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Social order entails the use of organizations and structures to enforce rules and regulations that are designed to improve the functioning of a society. The novel The Lord of the Flies is about a group of youngsters who have been stranded on an island and are obliged to create some sort of social order in order to prevent anarchy from erupting. In the story, William Goulding also makes effective use of imagery to convey the concept of social order, how it works, and the various elements that might influence it. In this paper, I am going to write about several of the scenes in The Lord of The Flies that shines light on the idea of social order.
An example of things that depict social order is the actions that happen at the mountain top. Examples of this include when the writer described a lip of circular hollow (Goulding, 37). Goulding (1954) describes the place as filled with flowers that are blue in color, butterflies, rock plant and the presence of a vent. He proceeds by saying that the children were soon beyond the lip of circular hollow and were now standing on a square top of the mountain. This can be taken to be a figurative representation of moving from a state of disorderliness to a state of social order (square top of the mountain). Also, the writer describes the place as Ralph mentioned to his friends that they should go to the mountain top and make fire (Goulding, 51) which could be interpreted as the presence of an organized society. Jack also tells his counterparts that the conch doesn’t count on top of the mountain (Goulding, 58) which could be a figurative meaning of certain behaviors are not allowed in the state of orderliness.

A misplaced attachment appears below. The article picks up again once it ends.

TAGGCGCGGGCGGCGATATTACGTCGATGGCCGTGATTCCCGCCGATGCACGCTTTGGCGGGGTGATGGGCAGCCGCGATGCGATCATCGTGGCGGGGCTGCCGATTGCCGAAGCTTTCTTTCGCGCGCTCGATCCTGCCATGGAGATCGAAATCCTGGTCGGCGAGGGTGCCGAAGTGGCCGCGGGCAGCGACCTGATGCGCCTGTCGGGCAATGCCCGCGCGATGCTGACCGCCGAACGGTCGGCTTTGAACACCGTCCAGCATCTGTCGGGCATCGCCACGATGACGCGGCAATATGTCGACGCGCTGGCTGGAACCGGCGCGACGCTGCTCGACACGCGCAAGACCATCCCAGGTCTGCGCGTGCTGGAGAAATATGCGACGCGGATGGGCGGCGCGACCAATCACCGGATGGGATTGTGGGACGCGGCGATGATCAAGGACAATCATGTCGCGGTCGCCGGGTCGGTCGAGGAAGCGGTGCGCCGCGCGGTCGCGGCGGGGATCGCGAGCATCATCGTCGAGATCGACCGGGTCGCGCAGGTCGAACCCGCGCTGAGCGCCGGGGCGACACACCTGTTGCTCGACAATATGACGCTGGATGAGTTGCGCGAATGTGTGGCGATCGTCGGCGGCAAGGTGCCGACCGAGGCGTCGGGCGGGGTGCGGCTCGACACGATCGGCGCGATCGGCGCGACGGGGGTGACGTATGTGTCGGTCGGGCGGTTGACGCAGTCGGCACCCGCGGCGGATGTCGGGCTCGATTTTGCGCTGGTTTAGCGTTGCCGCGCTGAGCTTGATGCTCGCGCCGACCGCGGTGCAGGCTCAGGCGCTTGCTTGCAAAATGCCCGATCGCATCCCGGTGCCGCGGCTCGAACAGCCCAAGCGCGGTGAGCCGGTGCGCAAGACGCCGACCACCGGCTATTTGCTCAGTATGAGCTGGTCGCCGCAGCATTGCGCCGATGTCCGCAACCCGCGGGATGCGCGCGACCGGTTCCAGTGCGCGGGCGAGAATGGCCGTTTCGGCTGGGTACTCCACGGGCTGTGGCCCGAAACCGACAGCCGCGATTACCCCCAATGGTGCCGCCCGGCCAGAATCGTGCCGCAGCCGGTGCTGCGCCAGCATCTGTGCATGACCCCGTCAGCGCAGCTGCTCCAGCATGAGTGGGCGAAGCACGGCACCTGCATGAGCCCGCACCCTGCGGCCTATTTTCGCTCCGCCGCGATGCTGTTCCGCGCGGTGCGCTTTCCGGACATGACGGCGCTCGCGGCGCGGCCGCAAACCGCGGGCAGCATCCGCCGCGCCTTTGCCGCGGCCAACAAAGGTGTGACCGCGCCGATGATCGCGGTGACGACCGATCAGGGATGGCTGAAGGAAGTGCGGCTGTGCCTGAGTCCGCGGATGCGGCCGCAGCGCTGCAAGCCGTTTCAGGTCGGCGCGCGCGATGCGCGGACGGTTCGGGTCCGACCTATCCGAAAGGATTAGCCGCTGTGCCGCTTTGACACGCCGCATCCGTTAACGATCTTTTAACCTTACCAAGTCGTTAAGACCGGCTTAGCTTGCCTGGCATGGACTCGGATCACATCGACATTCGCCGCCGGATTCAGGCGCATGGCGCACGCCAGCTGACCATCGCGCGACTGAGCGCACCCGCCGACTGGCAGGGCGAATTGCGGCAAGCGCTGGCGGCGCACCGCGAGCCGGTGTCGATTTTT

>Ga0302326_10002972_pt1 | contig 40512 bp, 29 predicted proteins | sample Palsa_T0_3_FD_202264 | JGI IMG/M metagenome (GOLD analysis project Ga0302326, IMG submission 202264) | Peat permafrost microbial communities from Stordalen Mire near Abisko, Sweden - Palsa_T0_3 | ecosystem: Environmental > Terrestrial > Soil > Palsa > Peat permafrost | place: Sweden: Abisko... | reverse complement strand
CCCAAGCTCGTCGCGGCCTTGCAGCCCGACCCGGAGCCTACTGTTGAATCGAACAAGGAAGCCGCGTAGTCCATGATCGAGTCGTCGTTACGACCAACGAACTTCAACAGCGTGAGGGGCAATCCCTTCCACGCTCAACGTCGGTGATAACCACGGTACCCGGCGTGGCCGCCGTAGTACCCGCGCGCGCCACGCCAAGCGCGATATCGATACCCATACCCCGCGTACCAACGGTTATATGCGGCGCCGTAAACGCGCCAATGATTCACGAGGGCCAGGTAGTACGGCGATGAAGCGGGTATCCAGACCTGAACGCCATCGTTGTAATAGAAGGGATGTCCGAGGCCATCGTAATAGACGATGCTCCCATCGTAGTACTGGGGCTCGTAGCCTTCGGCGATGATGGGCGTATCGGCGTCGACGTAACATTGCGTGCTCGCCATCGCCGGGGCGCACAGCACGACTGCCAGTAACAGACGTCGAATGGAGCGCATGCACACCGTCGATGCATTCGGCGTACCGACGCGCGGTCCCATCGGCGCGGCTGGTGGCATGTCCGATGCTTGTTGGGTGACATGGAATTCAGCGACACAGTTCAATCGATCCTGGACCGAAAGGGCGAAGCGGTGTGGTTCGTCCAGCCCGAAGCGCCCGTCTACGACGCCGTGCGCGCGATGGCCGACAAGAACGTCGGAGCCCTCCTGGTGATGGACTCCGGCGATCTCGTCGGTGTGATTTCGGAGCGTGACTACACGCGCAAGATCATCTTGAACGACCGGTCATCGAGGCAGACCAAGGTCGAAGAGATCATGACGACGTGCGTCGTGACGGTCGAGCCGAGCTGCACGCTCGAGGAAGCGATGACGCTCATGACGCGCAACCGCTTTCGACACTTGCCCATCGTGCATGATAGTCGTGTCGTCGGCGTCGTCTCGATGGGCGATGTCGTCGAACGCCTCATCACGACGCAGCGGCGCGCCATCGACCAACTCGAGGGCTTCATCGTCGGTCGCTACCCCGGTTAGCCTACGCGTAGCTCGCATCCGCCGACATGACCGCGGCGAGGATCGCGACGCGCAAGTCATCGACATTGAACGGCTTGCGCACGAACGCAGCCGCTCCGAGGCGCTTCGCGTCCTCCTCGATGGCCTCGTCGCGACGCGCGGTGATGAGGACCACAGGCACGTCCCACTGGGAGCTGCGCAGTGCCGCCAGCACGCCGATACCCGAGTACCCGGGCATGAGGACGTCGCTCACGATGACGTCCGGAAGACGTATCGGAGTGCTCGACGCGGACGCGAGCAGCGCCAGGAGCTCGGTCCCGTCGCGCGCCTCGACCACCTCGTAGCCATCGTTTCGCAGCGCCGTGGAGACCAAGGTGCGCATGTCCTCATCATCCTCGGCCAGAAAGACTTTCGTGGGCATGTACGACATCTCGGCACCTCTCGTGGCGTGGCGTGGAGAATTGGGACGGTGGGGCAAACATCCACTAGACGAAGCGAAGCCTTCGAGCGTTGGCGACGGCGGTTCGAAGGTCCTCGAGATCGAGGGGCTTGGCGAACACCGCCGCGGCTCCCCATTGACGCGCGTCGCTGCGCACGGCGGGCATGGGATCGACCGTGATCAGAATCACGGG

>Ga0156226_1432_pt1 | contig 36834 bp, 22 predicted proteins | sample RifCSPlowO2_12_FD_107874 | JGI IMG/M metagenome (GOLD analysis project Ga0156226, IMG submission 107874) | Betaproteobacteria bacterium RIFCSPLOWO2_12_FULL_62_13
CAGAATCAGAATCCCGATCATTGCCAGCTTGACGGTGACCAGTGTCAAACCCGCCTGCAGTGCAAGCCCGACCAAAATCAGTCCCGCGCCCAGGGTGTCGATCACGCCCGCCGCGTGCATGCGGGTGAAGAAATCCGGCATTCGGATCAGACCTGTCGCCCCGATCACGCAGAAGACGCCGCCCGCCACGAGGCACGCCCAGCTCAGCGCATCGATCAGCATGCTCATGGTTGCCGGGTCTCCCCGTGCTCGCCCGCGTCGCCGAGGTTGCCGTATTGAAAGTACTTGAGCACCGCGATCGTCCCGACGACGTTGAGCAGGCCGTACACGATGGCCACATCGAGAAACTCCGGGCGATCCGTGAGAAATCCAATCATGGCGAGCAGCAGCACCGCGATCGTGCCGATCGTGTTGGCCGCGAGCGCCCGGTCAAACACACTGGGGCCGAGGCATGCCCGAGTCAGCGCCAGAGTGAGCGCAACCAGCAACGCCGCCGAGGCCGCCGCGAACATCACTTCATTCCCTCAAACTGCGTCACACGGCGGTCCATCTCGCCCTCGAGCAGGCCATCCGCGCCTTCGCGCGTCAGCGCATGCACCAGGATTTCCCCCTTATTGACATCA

Another way in which social order has been figuratively represented in the novel include Piggy’s glasses. Piggy’s glasses are mentioned as misted again (Goulding, 32) which shows that the social order had stopped working properly for a while again. In page 94 of the novel, Ralph is depicted to have looked at the horizon then up the mountain and wondered if it was still viable to pick up Piggy’s glasses or if it wasn’t worth the effort any more. This could be taken to mean that Ralph was contemplating if he should try to bring back order to the society as the order was slowly deteriorating. It is important to take not that Ralph looked at the horizon then to the mountain, mountain that has been widely used to represent social order. Ralph made a step forward and Jack slightly hit the head of Piggy resulting into her glasses to fly off and tinkle on the rocks (Goulding, 100). This depicts the fatal break down of societal order in the island.
As we have seen, throughout the novel, there has been a profound use of imagery to depict various themes of the novel. One of the themes of the novel was social order which was represented by use of Piggy’s glasses and the mountain top. The things that happened to these objects could be directly related to what was happening in the lives of the boys in the island. First there is setting up of social order as depicted by setting up fire at the top of the mountain followed by the boys slowly drifting away from the order as the boys moved down the mountain. Piggy’s glasses has also been used figuratively to present the things that the children were facing in the island. There are occasions when the glasses became misty, which represents the partial breakdown of law and order, there are also other occasion when it breaks completely, signifying the complete breakdown of law and order in the society formed by the children.
Goulding, William. (1954) The Lord of the flies.
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